Who needs a red rose?

Is it just another Hallmark holiday?

Maybe to some.

I’ve heard the annual laments about feeling lonely on Valentine’s Day if your not in a romantic relationship.

I get it.

But my whining’s been redirected to the overly inflated importance of the red rose.

“What do ‘ya mean you’re out of the red ones, and the yellow are 75 bucks delivered?”

I used to hear that question repeatedly from male shoppers every Valentine’s week as I’d try to convince them that a perky pink azalea was a better choice for both price and longevity.

I was working in a busy, local florist shop at the time.

Eventually I’d wear each shopper down and they’d go ahead and order the plant. But they were never happy.

A decade later my late husband Richard joined in the fun and placed an order to send me red roses for our first Valentine’s Day.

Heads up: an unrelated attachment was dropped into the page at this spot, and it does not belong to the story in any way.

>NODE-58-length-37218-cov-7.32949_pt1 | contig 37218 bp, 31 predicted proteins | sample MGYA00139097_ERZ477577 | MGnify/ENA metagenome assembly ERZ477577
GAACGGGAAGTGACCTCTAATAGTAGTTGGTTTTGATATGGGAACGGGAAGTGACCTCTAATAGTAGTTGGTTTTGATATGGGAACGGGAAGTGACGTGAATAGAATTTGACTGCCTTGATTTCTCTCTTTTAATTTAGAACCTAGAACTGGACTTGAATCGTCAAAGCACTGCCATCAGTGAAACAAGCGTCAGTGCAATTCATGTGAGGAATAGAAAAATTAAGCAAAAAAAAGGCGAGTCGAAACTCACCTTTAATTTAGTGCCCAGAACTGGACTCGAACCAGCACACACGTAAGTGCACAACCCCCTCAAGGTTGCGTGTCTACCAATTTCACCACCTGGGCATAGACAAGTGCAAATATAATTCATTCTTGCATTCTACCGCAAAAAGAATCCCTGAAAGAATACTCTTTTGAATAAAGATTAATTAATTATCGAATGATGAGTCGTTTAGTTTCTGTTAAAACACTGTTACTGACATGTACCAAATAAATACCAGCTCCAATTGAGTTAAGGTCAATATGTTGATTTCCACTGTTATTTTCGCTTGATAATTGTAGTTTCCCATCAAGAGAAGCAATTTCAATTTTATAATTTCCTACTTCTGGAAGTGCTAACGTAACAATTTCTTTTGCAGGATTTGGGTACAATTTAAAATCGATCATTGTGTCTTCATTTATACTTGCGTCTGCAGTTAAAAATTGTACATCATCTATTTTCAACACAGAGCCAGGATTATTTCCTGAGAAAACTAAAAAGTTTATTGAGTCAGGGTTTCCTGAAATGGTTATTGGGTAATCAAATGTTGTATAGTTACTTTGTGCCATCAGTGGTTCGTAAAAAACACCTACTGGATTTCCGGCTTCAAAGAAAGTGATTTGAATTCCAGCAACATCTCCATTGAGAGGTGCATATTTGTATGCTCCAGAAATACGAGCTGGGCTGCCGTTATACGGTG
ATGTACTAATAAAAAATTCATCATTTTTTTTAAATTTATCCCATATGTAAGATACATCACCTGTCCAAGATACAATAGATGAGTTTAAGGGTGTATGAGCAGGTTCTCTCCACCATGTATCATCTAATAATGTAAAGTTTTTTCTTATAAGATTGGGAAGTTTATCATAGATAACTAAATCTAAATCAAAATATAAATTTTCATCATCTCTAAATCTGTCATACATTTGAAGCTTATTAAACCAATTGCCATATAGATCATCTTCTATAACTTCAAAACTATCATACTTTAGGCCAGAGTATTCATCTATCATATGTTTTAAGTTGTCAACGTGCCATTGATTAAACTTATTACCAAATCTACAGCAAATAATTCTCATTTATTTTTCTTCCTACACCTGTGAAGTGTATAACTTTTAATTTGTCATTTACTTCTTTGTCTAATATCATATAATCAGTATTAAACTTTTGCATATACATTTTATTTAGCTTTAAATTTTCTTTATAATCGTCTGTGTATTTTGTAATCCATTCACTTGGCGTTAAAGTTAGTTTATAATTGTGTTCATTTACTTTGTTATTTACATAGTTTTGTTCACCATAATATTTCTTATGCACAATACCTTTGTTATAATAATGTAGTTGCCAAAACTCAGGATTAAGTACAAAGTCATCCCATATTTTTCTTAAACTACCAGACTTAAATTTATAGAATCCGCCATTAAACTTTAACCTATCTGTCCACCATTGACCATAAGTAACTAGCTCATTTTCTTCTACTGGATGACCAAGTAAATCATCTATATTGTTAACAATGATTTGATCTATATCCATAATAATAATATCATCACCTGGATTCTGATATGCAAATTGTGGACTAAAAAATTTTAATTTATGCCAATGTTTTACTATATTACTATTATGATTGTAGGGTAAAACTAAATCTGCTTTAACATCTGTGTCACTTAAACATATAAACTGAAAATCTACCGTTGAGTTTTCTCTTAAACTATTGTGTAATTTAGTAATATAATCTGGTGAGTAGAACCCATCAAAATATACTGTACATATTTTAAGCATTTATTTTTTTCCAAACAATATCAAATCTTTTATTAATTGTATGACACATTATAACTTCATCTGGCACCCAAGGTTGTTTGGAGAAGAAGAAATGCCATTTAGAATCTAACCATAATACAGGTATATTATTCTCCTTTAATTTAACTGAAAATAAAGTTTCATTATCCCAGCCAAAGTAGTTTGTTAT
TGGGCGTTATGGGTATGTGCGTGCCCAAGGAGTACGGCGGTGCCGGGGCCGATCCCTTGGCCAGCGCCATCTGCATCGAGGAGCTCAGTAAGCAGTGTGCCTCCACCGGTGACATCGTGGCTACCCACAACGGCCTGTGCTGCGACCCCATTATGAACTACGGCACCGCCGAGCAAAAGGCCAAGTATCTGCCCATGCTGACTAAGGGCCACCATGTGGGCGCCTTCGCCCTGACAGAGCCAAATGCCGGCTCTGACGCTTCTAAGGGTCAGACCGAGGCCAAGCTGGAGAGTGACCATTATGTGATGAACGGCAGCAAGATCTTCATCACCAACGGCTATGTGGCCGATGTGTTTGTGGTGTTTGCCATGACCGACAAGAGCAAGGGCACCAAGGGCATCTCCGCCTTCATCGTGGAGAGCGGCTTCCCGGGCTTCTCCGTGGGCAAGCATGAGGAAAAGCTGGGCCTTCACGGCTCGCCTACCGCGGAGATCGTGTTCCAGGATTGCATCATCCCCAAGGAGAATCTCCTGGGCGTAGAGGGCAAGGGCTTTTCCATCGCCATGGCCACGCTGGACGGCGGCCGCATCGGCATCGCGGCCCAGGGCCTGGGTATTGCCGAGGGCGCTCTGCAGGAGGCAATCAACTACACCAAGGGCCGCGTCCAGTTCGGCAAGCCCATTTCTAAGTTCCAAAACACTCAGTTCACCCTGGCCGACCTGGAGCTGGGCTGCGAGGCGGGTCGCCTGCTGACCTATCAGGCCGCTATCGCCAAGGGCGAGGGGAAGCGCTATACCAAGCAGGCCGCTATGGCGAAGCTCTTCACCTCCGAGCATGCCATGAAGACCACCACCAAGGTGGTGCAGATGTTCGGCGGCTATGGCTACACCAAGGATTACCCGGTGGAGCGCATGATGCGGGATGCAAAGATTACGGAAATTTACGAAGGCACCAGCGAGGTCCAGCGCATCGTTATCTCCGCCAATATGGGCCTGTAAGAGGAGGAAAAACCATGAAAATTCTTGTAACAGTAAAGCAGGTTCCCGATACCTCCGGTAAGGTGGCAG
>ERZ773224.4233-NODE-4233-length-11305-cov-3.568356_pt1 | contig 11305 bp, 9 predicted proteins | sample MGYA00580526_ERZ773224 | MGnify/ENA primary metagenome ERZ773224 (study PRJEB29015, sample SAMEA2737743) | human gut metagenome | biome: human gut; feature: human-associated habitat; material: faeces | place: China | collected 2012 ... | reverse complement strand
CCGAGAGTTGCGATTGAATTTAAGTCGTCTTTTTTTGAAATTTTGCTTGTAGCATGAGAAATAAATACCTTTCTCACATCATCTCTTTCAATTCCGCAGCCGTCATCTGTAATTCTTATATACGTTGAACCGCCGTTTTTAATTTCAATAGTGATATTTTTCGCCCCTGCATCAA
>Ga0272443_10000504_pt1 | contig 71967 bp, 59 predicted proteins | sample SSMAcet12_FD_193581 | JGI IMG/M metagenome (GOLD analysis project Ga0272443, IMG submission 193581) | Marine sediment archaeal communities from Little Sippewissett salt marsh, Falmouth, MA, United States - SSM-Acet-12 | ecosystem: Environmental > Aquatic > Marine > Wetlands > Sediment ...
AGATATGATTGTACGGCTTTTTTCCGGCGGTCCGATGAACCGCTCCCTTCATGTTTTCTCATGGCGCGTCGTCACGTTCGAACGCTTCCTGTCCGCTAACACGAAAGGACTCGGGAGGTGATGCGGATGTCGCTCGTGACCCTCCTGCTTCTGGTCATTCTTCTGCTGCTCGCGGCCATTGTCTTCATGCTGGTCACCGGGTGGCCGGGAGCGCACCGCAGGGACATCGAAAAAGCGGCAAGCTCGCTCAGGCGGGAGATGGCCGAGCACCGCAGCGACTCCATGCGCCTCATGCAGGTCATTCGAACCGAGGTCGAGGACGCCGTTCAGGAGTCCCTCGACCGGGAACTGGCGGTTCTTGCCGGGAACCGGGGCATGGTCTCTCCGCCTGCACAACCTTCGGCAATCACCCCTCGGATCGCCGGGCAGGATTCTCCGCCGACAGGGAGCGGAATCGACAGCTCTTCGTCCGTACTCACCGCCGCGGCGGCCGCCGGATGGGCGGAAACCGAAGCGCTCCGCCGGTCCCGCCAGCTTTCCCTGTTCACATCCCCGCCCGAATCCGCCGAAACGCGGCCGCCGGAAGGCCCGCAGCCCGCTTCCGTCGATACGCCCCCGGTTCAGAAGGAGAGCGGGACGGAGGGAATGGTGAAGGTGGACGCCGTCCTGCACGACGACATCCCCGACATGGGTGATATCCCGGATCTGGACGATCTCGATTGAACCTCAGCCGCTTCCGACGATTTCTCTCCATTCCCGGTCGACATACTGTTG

We’d met just a month earlier and he was disappointed that he was going to be away on business for the holiday.

When the big day arrived, I received a Victorian lace trimmed card in the mail along with a phone call and a question.

“Did you like your special delivery?”

“Absolutely,” I replied.

But Richard seemed to hint of something more showing up in my apartment lobby.

It never did.

Though a week later, with Richard still away, one of his co-workers called me.

“Please don’t tell him, but the florist has been calling after repeated attempts to deliver at the wrong address. It was supposed to be a big surprise.”

I told her to tell the florist to just send them to my office. And the weary bouquet was finally delivered.

These days I still tend to avoid red roses.

I prefer to keep my holiday rituals simple, by mailing cards and candy hearts to those I love.

But this year I’ll also be admiring old Valentines of those no longer with me, but who remain forever in my heart.

Maybe that’s what the holiday’s all about.

Or should be.

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